GM Ignition Switch Settlement
Written by Faith Anderson on September 21, 2015
General Motors Reaches $900 Million Settlement Agreement Over Faulty Ignition Switches
General Motors has admitted that it failed to warn the public about a deadly problem with ignition switches in millions of its vehicles, as part of a $900 million settlement agreement the car maker reached with the federal government last week to avoid facing criminal charges. The faulty ignition switches caused car accidents that killed at least 124 people and injured 275 more, and GM has reportedly set aside $625 million to compensate victims and their families who accept a settlement with the company. If you believe you have been harmed by GM’s faulty ignition switches, consult a knowledgeable auto defect attorney as soon as possible to discuss your possible compensation options.
Injuries, Deaths Tied to GM Ignition Switches
Last year, more than two million passenger cars were recalled by General Motors due to faulty ignition switches, which can unexpectedly slip out of position to “off” or “accessory” during use, causing the engine to shut off and disabling the airbags, as well as the power brakes and power steering capabilities. In this new settlement agreement, GM acknowledged that some of its employees knew about the defective ignition switches for more than a decade before the affected vehicles were recalled, yet failed to provide the public with any information about the potential problem during that time.
General Motors Ignition Switch Recall
The original General Motors recall involved 1.6 million vehicles manufactured through 2007, when General Motors made the unexpected change to new ignition switches, which increased the torque required to shut off the vehicles. However, before making the switch, GM had sold as many as 95,000 faulty ignition switches as replacement parts, and because the company never changed the part number, there was no way to track which ignition switch replacements may have been defective. For consumers unknowingly driving vehicles with faulty ignition switches, the potential for the vehicle to suddenly shut off during use, possibly leading to crashes with no airbag protection, posed a risk of serious injury or death.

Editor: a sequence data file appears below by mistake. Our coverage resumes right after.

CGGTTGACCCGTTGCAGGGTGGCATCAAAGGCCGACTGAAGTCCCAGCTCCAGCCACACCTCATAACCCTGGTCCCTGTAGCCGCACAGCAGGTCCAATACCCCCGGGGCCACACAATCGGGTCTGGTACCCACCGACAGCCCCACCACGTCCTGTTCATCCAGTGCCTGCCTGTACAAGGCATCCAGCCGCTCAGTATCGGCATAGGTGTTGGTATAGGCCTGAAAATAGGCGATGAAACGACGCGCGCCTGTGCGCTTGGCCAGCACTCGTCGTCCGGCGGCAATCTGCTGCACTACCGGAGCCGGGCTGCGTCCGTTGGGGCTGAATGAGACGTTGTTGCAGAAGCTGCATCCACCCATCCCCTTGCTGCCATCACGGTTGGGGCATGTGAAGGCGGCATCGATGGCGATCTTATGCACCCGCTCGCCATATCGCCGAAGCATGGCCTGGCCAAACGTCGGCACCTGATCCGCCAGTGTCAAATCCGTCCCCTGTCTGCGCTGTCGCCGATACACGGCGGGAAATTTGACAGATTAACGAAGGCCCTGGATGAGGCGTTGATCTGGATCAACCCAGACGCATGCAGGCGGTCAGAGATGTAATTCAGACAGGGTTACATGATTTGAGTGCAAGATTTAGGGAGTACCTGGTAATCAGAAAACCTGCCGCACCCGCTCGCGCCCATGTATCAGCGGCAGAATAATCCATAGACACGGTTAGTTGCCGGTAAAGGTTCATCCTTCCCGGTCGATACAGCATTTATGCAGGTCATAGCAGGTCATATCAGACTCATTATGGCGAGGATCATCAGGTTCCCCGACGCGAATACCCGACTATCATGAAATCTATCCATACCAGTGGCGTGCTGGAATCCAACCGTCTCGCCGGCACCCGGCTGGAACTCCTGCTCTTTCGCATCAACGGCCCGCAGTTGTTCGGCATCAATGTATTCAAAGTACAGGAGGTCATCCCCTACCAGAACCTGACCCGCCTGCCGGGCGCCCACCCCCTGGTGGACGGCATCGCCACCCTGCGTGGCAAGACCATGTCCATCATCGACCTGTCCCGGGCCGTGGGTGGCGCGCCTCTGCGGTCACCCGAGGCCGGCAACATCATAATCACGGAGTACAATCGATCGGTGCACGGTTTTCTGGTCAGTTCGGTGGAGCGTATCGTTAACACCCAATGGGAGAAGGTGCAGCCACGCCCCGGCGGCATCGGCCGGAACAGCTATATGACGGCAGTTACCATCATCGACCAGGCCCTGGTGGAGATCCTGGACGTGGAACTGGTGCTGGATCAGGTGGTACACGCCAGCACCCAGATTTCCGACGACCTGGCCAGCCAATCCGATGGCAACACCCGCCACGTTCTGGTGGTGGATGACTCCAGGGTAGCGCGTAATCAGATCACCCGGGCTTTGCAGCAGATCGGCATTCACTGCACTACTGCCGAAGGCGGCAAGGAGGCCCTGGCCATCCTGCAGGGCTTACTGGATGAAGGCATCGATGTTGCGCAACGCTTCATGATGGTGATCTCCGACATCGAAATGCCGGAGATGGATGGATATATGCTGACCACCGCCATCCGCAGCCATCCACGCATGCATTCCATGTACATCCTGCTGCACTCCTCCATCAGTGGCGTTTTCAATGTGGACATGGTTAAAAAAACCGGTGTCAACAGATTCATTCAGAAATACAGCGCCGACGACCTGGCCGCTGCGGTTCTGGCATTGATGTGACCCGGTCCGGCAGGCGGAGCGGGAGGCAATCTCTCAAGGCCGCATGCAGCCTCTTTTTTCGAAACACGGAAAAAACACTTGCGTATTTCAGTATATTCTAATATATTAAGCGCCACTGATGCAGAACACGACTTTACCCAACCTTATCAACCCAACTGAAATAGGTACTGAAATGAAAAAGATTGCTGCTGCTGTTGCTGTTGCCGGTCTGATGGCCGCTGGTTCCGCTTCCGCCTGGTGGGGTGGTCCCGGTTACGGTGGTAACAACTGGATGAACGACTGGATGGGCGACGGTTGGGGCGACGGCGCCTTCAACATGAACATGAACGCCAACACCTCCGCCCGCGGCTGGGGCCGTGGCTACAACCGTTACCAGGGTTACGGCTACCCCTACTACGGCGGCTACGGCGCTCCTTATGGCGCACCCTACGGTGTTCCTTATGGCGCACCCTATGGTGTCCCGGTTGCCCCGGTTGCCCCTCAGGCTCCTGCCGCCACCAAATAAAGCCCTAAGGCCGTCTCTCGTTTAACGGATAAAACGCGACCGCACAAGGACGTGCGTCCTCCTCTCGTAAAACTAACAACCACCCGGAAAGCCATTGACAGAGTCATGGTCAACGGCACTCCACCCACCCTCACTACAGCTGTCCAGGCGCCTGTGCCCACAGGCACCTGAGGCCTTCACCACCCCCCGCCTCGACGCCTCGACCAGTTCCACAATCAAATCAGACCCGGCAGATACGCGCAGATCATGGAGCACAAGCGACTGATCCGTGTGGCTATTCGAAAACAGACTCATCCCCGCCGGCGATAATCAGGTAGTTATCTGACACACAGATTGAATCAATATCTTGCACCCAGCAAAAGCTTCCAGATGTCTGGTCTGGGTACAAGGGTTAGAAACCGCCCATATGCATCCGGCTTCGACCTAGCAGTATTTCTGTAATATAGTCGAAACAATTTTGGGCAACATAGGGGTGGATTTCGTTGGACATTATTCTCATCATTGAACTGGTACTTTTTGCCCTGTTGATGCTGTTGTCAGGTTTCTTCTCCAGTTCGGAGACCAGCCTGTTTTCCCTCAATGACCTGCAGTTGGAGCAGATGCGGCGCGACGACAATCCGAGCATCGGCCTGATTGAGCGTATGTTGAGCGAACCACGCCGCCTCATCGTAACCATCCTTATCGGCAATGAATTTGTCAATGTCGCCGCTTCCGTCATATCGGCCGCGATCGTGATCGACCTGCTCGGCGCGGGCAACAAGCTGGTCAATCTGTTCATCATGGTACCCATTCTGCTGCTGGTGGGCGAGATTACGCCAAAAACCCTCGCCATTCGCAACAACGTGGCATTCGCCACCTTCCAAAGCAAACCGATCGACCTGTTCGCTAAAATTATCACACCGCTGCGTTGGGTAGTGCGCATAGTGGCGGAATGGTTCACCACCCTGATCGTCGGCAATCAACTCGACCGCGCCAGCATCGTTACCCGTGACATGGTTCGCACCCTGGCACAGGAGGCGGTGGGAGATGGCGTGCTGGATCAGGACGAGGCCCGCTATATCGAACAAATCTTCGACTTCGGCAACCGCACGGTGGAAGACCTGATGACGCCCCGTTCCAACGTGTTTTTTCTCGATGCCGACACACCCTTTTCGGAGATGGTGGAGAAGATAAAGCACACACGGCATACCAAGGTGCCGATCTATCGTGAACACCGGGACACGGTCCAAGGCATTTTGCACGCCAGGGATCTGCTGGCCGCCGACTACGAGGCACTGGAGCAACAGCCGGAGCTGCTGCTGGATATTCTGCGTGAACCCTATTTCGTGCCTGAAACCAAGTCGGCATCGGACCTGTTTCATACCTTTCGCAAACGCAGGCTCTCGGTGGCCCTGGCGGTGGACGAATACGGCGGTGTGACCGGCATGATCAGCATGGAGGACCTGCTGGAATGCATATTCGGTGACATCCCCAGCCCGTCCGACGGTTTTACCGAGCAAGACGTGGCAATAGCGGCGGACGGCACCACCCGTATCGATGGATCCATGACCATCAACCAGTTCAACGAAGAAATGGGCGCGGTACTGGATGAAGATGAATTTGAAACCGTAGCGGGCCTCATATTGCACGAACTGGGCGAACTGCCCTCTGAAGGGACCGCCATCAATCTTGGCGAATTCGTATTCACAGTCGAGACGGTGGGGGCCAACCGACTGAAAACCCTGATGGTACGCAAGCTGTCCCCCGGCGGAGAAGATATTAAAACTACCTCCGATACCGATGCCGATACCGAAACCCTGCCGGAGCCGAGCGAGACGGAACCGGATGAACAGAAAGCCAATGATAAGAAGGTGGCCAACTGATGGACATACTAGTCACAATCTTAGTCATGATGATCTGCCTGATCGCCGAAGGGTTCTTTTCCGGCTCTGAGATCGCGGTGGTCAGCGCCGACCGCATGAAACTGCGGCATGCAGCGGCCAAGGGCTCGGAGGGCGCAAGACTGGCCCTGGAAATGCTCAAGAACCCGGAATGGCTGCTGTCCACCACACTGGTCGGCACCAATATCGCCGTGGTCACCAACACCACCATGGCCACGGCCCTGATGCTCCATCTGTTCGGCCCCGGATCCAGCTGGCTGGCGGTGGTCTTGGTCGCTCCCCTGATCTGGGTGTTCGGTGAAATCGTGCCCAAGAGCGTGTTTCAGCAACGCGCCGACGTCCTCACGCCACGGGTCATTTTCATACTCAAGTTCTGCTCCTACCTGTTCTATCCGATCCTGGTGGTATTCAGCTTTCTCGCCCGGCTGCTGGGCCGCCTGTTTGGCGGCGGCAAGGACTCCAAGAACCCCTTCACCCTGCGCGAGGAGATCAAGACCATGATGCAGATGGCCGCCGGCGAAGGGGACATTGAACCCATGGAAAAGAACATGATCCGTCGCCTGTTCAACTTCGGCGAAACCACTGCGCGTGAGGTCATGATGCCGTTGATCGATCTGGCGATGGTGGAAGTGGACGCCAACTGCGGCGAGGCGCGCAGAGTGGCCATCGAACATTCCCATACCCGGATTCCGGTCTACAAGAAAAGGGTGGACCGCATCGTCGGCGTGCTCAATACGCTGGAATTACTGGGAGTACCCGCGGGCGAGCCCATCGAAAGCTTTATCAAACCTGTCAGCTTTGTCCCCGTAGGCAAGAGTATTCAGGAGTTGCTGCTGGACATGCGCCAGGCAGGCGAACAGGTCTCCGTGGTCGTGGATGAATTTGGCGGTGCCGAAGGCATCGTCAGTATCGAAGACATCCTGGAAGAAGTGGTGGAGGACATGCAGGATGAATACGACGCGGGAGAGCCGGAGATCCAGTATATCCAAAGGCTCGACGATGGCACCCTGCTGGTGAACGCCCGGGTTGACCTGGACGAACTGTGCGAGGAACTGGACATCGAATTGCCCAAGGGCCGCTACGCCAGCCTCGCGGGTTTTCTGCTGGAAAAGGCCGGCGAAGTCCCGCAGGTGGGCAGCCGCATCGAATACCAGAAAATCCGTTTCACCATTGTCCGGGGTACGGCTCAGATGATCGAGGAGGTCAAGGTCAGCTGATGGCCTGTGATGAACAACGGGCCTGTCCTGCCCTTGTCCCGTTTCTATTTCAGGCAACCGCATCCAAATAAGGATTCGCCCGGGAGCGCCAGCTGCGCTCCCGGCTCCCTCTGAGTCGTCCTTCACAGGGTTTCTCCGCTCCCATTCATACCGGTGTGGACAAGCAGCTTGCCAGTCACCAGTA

Following an internal investigation by General Motors, conducted after the problem was made public, the company terminated 15 employees, including lawyers and engineers, for failing to take action to resolve the ignition switch problem, but critics don’t see that as enough of a punishment for the considerable harm caused by the switches. “GM killed over 100 people by knowingly putting a defective ignition switch in over one million vehicles,” said a spokesperson for the nonprofit advocacy group, the Center for Automotive Safety, following the settlement announcement. “Today thanks to its lobbyists, GM officials walk off scot-free while its customers are six feet under.”
General Motors Accused of Failure to Warn
In May 2014, the National Highway Traffic Safety Administration (NHTSA) levied a $35 million civil penalty against General Motors for violating federal law when the automaker failed to notify the agency of safety-related issues in a timely manner. According to recent court documents, instead of warning consumers and federal regulators about the risk of injury and fatality at the time the automaker became aware of the ignition switch problem, which occurred roughly a decade ago, GM “concealed the defect from NHTSA and the public, taking the matter ‘offline,’ outside the normal recall process, so that the company could buy time to package, present, explain and manage the issue.”
GM Criminal Charges May Be Dismissed
No individual General Motors employees have been prosecuted as yet, in connection with the injuries and deaths associated with the defective ignition switches, and, as long as the company complies with the terms of the agreement for three years, the criminal charges accusing GM of wire fraud and scheming to conceal information from federal regulators will be dismissed. This doesn’t sit well with consumer advocates and critics of General Motors, who argue that the company intentionally withheld information about its faulty ignition switches from the public, exposing car owners to an unnecessary risk of serious injury or death.
Lawsuits Filed Over Defective Ignition Switches
The announcement of the $900 million GM settlement comes just over a year after Toyota agreed to pay $1.2 billion to resolve claims by the Justice Department that the car company withheld information from the federal government about defects in certain Toyota and Lexus models that caused the vehicles to accelerate unexpectedly. In addition to paying out $900 to the settlement fund, General Motors still faces hundreds of personal injury and wrongful death lawsuits filed over the deadly ignition switch problem, as well as claims by car owners seeking damages for the lost value of their GM vehicles.
Contact a Reputable Defective Ignition Switch Lawyer Today
Hundreds of people suffered injuries in car accidents involving faulty ignition switches in General Motors vehicles, and another hundred or more were killed. If you or a loved one has suffered injuries allegedly caused by a defective GM ignition switch, or if you lost a loved one in a car accident where an ignition switch problem prevented the vehicle’s safety features from operating properly, contact a reputable product liability lawyer today for legal help. You may have grounds to file a personal injury or wrongful death lawsuit against General Motors, in order to pursue the financial compensation you deserve for your losses.